Franz Passow
Franz Ludwig Carl Friedrich Passow (September 20, 1786 – March 11, 1833) was a German
Germany , officially the Federal Republic of Germany , is a federal parliamentary republic in Europe. The country consists of 16 states while the capital and largest city is Berlin. Germany covers an area of 357,021 km2 and has a largely temperate seasonal climate...

Classics is the branch of the Humanities comprising the languages, literature, philosophy, history, art, archaeology and other culture of the ancient Mediterranean world ; especially Ancient Greece and Ancient Rome during Classical Antiquity Classics (sometimes encompassing Classical Studies or...

 scholar and lexicographer.

He was born at Ludwigslust
Ludwigslust is a town in Mecklenburg-Vorpommern, Germany, 40 km south of Schwerin. It was the capital of the former district of Ludwigslust, and is part of the district Ludwigslust-Parchim since September 2011.-History:...

 in Mecklenburg-Schwerin
Mecklenburg-Schwerin was a duchy in northern Germany created in 1348, when Albert II of Mecklenburg and his younger brother John were raised to Dukes of Mecklenburg by King Charles IV...

. In 1807 he was appointed to the professorship of Greek literature
Greek literature
Greek literature refers to writings composed in areas of Greek influence, typically though not necessarily in one of the Greek dialects, throughout the whole period in which the Greek-speaking people have existed.-Ancient Greek literature :...

 at the Weimar
Weimar is a city in Germany famous for its cultural heritage. It is located in the federal state of Thuringia , north of the Thüringer Wald, east of Erfurt, and southwest of Halle and Leipzig. Its current population is approximately 65,000. The oldest record of the city dates from the year 899...

Gymnasium (school)
A gymnasium is a type of school providing secondary education in some parts of Europe, comparable to English grammar schools or sixth form colleges and U.S. college preparatory high schools. The word γυμνάσιον was used in Ancient Greece, meaning a locality for both physical and intellectual...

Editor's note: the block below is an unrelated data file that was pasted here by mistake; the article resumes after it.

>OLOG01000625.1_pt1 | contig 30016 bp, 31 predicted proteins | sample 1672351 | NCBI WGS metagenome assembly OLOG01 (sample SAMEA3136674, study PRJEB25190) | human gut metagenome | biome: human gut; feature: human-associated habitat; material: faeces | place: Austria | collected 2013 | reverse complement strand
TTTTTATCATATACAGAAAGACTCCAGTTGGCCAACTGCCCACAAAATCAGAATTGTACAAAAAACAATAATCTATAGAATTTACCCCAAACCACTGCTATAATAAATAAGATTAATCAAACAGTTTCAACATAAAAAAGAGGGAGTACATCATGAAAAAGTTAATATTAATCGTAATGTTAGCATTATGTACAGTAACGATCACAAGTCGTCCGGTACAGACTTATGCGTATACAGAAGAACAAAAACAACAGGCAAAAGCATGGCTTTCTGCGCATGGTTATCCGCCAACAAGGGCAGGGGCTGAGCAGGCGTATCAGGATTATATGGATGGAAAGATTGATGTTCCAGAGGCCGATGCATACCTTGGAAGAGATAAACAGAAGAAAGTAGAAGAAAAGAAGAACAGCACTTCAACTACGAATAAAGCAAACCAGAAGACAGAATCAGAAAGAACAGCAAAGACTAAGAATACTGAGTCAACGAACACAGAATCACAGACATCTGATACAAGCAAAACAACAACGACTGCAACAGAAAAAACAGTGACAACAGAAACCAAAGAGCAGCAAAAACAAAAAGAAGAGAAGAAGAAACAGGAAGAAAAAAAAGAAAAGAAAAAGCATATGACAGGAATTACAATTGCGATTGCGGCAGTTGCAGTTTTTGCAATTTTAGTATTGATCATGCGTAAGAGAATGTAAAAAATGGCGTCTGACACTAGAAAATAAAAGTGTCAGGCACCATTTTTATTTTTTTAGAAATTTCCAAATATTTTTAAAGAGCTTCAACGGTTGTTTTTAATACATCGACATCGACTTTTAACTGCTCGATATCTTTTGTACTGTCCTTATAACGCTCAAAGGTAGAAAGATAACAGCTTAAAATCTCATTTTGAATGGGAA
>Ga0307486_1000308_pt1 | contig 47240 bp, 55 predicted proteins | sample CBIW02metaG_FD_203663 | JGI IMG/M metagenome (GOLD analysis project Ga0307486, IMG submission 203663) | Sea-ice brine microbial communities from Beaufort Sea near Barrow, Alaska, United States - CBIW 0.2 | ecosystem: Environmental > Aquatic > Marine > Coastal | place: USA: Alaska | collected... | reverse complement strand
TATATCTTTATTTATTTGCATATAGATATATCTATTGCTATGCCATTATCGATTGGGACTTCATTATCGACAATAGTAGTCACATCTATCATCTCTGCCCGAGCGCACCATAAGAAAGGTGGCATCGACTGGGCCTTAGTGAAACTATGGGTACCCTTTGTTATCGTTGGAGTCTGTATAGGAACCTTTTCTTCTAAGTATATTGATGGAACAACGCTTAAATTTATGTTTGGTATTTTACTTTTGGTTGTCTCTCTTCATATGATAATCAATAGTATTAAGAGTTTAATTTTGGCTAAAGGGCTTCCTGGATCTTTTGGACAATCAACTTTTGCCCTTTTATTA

by Johann Wolfgang von Goethe
Johann Wolfgang von Goethe
Johann Wolfgang von Goethe was a German writer, pictorial artist, biologist, theoretical physicist, and polymath. He is considered the supreme genius of modern German literature. His works span the fields of poetry, drama, prose, philosophy, and science. His Faust has been called the greatest long...

, whose acquaintance he had made during a holiday tour; his lessons were attended by the young Arthur Schopenhauer
Arthur Schopenhauer
Arthur Schopenhauer was a German philosopher known for his pessimism and philosophical clarity. At age 25, he published his doctoral dissertation, On the Fourfold Root of the Principle of Sufficient Reason, which examined the four separate manifestations of reason in the phenomenal...

. In 1815 he became professor of ancient literature at the University of Breslau, where he continued to live until his death. His endorsement of gymnastic exercises, in which he himself took part, caused a quarrel known as the "Breslauer Turnfehde."

Passow's great work was his Handworterbuch der griechischen Sprache (1819–1824) ("Dictionary of the Greek Language"), originally a revision of Johann Gottlob Schneider
Johann Gottlob Schneider
Johann Gottlob Theaenus Schneider was a German classicist and naturalist.-Biography:Schneider was born at Collm in Saxony...

's lexicon, which appeared in the fourth edition (1831) as an independent work, without Schneider's name. It formed the basis of Liddell and Scott's lexicon. Other works by Passow are Grundzuge der griech. und röm. Literatur und Kunstgeschichte (2nd ed., 1829) ("Foundations of Greek and Roman Literature and History of Art") and editions of Persius, Longus
Longus, sometimes Longos , was the author of an ancient Greek novel or romance, Daphnis and Chloe. Very little is known of his life, and it is assumed that he lived on the isle of Lesbos during the 2nd century AD...

, Tacitus
Publius Cornelius Tacitus was a senator and a historian of the Roman Empire. The surviving portions of his two major works—the Annals and the Histories—examine the reigns of the Roman Emperors Tiberius, Claudius, Nero and those who reigned in the Year of the Four Emperors...

's Germania
Germania (book)
The Germania , written by Gaius Cornelius Tacitus around 98, is an ethnographic work on the Germanic tribes outside the Roman Empire.-Contents:...

, Dionysius Periegetes
Dionysius Periegetes
Dionysius Periegetes was the author of a description of the habitable world in Greek hexameter verse written in a terse and elegant style...

, and Musaeus
Musaeus or Musaios was the name of three Greek poets.-Musaeus of Athens:Musaeus was a legendary polymath, philosopher, historian, prophet, seer, priest, poet, and musician, said to have been the founder of priestly poetry in Attica...

. His miscellaneous writings were collected in Opuscula academica (1835) and Vermischte Schriften (1843).

Passow's Greek lexicon was the basis for the Greek-English Lexicon of Liddell
Henry Liddell
Henry George Liddell was Vice-Chancellor of Oxford University, dean of Christ Church, Oxford, headmaster of Westminster School , author of A History of Rome , and co-author of the monumental work A Greek-English Lexicon, which is still used by students of Greek...

 and Scott
Robert Scott (philologist)
Robert Scott was an English academic philologist, clergyman, and a Fellow of Balliol College, Oxford...


See Franz Passow's Leben und Briefe (1839) ("Life and Letters"), by L and A Wachler.
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